When the housing crisis sent the American economy to the brink of disaster in 2008, millions of people lost their homes. The banking system had failed homeowners and their families.
New investors soon swept in — mainly private equity firms — promising to do better.
But some of these new investors are repeating the mistakes that banks committed throughout the housing crisis, an investigation by The New York Times has found. They are quickly foreclosing on homeowners. They are losing families’ mortgage paperwork, much as the banks did. And many of these practices were enabled by the federal government, which sold tens of thousands of discounted mortgages to private equity investors, while making few demands on how they treated struggling homeowners.
The rising importance of private equity in the housing market is one of the most consequential transformations of the post-crisis American financial landscape. A home, after all, is the single largest investment most families will ever make.
Private equity firms, and the mortgage companies they own, face less oversight than the banks. And yet they are the cleanup crew for the worst housing crisis since the Great Depression.
Out of the more than a dozen private equity firms operating in the housing industry, The Times examined three of the largest to assess their impact on homeowners and renters.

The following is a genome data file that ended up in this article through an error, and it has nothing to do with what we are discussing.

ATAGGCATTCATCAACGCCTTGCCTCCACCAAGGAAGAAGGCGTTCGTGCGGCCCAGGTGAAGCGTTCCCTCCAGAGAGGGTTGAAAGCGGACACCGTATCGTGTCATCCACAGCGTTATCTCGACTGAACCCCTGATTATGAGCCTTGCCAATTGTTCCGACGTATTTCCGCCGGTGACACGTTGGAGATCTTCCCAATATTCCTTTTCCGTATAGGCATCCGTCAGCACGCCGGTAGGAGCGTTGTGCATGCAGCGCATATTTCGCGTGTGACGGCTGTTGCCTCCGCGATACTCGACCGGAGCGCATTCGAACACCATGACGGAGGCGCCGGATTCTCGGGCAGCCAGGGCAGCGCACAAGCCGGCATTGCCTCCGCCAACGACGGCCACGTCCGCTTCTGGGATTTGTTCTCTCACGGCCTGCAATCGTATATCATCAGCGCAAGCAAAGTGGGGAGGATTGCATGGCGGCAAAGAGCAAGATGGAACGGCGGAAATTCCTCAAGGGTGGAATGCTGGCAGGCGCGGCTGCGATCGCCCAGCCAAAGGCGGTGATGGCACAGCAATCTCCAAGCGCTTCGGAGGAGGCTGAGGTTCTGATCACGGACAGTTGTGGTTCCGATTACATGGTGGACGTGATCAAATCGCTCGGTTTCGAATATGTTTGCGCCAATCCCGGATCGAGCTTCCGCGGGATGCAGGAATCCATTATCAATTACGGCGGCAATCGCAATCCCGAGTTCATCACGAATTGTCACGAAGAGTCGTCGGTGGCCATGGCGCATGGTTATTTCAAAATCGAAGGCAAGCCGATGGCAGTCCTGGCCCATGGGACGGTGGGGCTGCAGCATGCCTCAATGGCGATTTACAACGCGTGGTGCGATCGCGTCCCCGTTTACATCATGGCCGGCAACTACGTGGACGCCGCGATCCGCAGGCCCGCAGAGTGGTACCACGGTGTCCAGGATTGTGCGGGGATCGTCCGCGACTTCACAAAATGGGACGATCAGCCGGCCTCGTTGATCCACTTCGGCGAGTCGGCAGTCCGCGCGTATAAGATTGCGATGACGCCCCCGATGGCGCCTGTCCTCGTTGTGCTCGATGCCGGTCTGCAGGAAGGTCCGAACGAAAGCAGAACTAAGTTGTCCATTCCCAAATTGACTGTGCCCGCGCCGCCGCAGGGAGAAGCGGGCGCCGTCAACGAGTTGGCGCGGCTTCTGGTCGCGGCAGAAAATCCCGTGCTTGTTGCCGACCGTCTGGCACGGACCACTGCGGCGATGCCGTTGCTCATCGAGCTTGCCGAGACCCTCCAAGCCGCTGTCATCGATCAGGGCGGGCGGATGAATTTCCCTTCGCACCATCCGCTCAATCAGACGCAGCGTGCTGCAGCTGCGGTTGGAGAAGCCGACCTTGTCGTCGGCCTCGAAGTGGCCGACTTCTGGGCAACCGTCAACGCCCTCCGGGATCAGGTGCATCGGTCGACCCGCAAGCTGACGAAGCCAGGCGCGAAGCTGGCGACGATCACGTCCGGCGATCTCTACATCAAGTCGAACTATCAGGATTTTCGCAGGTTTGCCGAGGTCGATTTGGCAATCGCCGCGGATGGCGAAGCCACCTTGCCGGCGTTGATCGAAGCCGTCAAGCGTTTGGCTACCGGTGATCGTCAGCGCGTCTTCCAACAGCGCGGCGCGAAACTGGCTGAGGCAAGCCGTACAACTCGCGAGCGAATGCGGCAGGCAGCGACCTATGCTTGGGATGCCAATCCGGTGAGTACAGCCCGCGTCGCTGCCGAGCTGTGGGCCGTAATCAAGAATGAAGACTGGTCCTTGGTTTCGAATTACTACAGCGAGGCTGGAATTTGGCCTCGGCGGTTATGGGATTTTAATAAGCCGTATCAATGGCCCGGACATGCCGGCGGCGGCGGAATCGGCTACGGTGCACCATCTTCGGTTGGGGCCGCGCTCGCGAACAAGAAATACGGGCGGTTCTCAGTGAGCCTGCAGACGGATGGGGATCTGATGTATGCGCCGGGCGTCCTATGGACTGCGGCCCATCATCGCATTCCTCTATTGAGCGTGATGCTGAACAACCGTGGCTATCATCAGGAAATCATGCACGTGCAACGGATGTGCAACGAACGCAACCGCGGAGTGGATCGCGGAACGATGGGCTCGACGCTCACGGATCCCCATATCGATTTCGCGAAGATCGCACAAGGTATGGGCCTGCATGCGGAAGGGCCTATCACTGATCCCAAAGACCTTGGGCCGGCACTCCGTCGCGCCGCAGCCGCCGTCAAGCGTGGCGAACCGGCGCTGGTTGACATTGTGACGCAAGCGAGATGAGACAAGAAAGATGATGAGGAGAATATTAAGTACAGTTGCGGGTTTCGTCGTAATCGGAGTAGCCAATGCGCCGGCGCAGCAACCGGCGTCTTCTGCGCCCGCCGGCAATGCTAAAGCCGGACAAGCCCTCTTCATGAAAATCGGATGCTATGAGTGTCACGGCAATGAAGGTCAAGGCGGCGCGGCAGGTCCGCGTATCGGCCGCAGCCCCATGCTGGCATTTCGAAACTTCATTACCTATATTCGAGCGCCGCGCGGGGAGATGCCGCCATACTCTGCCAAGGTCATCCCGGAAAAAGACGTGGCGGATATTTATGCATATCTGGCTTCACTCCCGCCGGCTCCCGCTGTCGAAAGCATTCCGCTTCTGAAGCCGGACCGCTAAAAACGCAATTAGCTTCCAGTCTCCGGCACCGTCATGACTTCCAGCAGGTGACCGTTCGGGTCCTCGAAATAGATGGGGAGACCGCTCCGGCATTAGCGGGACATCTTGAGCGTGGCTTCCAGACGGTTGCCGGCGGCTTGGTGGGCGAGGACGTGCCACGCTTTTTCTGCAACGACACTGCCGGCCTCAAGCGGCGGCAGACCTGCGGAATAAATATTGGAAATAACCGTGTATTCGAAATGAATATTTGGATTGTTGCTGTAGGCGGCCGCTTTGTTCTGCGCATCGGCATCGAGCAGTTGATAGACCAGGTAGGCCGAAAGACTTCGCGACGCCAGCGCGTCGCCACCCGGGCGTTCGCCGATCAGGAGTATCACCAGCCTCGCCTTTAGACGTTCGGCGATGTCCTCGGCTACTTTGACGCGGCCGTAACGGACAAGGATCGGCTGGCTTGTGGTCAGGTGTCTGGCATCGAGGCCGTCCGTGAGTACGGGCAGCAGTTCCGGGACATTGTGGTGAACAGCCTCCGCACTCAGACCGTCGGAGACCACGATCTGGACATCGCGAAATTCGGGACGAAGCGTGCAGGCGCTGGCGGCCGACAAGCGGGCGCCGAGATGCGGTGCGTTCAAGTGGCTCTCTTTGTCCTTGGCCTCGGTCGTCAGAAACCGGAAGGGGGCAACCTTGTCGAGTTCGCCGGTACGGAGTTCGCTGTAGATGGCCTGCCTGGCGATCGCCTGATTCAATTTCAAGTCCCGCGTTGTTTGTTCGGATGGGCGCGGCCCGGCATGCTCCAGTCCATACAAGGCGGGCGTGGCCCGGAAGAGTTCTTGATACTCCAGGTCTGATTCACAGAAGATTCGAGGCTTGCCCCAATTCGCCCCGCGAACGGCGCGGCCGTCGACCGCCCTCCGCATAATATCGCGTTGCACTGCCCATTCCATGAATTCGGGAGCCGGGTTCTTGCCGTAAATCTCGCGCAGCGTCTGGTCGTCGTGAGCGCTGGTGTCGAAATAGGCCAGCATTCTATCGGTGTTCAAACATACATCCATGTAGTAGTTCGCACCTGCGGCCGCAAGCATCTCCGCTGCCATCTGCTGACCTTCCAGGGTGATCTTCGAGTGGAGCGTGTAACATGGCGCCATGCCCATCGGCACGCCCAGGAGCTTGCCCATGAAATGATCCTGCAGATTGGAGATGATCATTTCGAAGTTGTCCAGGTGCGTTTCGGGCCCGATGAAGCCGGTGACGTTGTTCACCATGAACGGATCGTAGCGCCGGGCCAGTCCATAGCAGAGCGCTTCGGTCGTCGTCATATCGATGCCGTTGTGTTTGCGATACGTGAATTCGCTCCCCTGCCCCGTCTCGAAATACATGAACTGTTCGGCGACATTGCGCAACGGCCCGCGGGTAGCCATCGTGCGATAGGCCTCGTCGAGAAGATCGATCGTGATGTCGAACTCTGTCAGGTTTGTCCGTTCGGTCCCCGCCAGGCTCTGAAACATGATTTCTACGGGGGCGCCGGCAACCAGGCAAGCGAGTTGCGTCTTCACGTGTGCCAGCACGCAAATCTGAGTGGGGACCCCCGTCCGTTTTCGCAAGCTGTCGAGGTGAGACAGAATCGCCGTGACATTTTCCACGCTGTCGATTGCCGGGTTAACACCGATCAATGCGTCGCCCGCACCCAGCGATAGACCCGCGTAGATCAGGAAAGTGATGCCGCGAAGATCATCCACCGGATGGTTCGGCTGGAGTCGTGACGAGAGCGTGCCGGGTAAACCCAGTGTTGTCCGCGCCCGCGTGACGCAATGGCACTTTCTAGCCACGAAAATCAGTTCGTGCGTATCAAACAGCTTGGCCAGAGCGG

Lone Star Funds’ mortgage operation has aggressively pushed thousands of homeowners toward foreclosure, according to housing data, interviews with borrowers and records obtained through a Freedom of Information request. Lone Star ranks among the country’s biggest buyers of delinquent mortgages from the government and banks.
Nationstar Mortgage, which leaped over big banks to become the fourth-largest collector of mortgage bills, repeatedly lost loan files and failed to detect errors in other documents. These mistakes, according to confidential regulatory records from a 2014 examination, put “borrowers at significant risk of servicing and foreclosure abuses.”
Unlike the banks, Nationstar wears many hats at once: mortgage bill collector, auction house for foreclosed homes and lender to new borrowers. By working every angle, and collecting fees at each step, the company faces potential conflicts of interest that enable it to make money on what is otherwise a costly foreclosure process.
Caliber Home Loans, Lone Star’s mortgage servicing subsidiary, said that “modifying a nonperforming loan for a borrower is almost always the most profitable option for a lender, and Caliber is incentivized to pursue that outcome.”
Yet Lone Star and Caliber have foreclosed on more than 14 percent of the 17,000 loans the firm picked up at auction from the Department of Housing and Urban Development in 2014, according to an analysis of loan filings that RealtyTrac performed for The Times. Caliber is now moving toward foreclosing on at least another 3,200.